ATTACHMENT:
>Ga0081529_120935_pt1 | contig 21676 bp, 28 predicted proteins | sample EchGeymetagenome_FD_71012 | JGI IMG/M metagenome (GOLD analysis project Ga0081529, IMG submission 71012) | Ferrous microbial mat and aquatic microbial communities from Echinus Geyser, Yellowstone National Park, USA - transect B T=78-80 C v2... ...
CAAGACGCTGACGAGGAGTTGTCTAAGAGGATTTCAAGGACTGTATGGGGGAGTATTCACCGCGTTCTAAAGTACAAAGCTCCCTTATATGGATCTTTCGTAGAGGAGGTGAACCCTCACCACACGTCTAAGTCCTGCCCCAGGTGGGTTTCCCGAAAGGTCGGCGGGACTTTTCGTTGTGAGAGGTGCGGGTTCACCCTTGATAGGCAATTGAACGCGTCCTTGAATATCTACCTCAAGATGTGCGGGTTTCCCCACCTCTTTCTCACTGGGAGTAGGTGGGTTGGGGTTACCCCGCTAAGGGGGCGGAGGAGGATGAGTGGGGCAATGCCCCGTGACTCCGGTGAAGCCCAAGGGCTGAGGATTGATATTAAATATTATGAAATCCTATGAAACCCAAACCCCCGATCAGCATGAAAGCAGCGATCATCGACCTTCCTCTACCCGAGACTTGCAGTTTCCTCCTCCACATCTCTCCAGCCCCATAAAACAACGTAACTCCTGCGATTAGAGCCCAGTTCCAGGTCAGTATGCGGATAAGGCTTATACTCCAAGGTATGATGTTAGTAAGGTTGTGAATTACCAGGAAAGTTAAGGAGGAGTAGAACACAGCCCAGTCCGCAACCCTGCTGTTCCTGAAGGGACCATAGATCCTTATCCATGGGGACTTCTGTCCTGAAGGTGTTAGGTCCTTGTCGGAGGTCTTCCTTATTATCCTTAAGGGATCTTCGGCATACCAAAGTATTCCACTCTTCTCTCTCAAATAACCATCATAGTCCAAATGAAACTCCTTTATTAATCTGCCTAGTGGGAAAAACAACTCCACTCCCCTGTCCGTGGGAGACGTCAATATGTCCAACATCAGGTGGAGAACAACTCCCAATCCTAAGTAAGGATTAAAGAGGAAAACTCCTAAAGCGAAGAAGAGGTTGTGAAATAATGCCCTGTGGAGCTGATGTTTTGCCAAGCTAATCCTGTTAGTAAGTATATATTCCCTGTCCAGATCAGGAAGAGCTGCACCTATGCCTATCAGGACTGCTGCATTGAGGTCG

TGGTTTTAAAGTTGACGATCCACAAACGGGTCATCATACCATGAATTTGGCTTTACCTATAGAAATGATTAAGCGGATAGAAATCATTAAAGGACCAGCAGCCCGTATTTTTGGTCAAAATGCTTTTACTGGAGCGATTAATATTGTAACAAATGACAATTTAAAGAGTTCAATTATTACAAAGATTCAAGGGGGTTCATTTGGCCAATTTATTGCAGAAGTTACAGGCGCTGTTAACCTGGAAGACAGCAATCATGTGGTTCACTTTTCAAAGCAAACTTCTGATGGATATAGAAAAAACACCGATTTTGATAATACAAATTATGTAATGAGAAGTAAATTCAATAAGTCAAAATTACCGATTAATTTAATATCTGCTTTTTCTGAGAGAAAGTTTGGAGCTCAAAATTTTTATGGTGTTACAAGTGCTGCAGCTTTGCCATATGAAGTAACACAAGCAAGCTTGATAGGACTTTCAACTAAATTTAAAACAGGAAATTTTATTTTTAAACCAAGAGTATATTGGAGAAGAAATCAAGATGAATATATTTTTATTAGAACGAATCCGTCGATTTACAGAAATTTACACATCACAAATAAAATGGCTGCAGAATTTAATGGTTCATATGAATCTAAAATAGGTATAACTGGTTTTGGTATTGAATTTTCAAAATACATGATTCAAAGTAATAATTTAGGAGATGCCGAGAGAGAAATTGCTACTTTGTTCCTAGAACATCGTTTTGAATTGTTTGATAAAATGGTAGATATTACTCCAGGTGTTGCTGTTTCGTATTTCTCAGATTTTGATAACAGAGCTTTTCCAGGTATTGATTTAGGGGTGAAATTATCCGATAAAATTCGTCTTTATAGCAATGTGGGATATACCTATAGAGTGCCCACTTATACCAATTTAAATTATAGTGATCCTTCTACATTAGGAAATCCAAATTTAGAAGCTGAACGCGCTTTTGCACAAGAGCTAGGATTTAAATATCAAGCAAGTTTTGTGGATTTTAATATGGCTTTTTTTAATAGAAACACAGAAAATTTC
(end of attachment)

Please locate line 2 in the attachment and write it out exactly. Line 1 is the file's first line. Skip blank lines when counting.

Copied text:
CAAGACGCTGACGAGGAGTTGTCTAAGAGGATTTCAAGGACTGTATGGGGGAGTATTCACCGCGTTCTAAAGTACAAAGCTCCCTTATATGGATCTTTCGTAGAGGAGGTGAACCCTCACCACACGTCTAAGTCCTGCCCCAGGTGGGTTTCCCGAAAGGTCGGCGGGACTTTTCGTTGTGAGAGGTGCGGGTTCACCCTTGATAGGCAATTGAACGCGTCCTTGAATATCTACCTCAAGATGTGCGGGTTTCCCCACCTCTTTCTCACTGGGAGTAGGTGGGTTGGGGTTACCCCGCTAAGGGGGCGGAGGAGGATGAGTGGGGCAATGCCCCGTGACTCCGGTGAAGCCCAAGGGCTGAGGATTGATATTAAATATTATGAAATCCTATGAAACCCAAACCCCCGATCAGCATGAAAGCAGCGATCATCGACCTTCCTCTACCCGAGACTTGCAGTTTCCTCCTCCACATCTCTCCAGCCCCATAAAACAACGTAACTCCTGCGATTAGAGCCCAGTTCCAGGTCAGTATGCGGATAAGGCTTATACTCCAAGGTATGATGTTAGTAAGGTTGTGAATTACCAGGAAAGTTAAGGAGGAGTAGAACACAGCCCAGTCCGCAACCCTGCTGTTCCTGAAGGGACCATAGATCCTTATCCATGGGGACTTCTGTCCTGAAGGTGTTAGGTCCTTGTCGGAGGTCTTCCTTATTATCCTTAAGGGATCTTCGGCATACCAAAGTATTCCACTCTTCTCTCTCAAATAACCATCATAGTCCAAATGAAACTCCTTTATTAATCTGCCTAGTGGGAAAAACAACTCCACTCCCCTGTCCGTGGGAGACGTCAATATGTCCAACATCAGGTGGAGAACAACTCCCAATCCTAAGTAAGGATTAAAGAGGAAAACTCCTAAAGCGAAGAAGAGGTTGTGAAATAATGCCCTGTGGAGCTGATGTTTTGCCAAGCTAATCCTGTTAGTAAGTATATATTCCCTGTCCAGATCAGGAAGAGCTGCACCTATGCCTATCAGGACTGCTGCATTGAGGTCG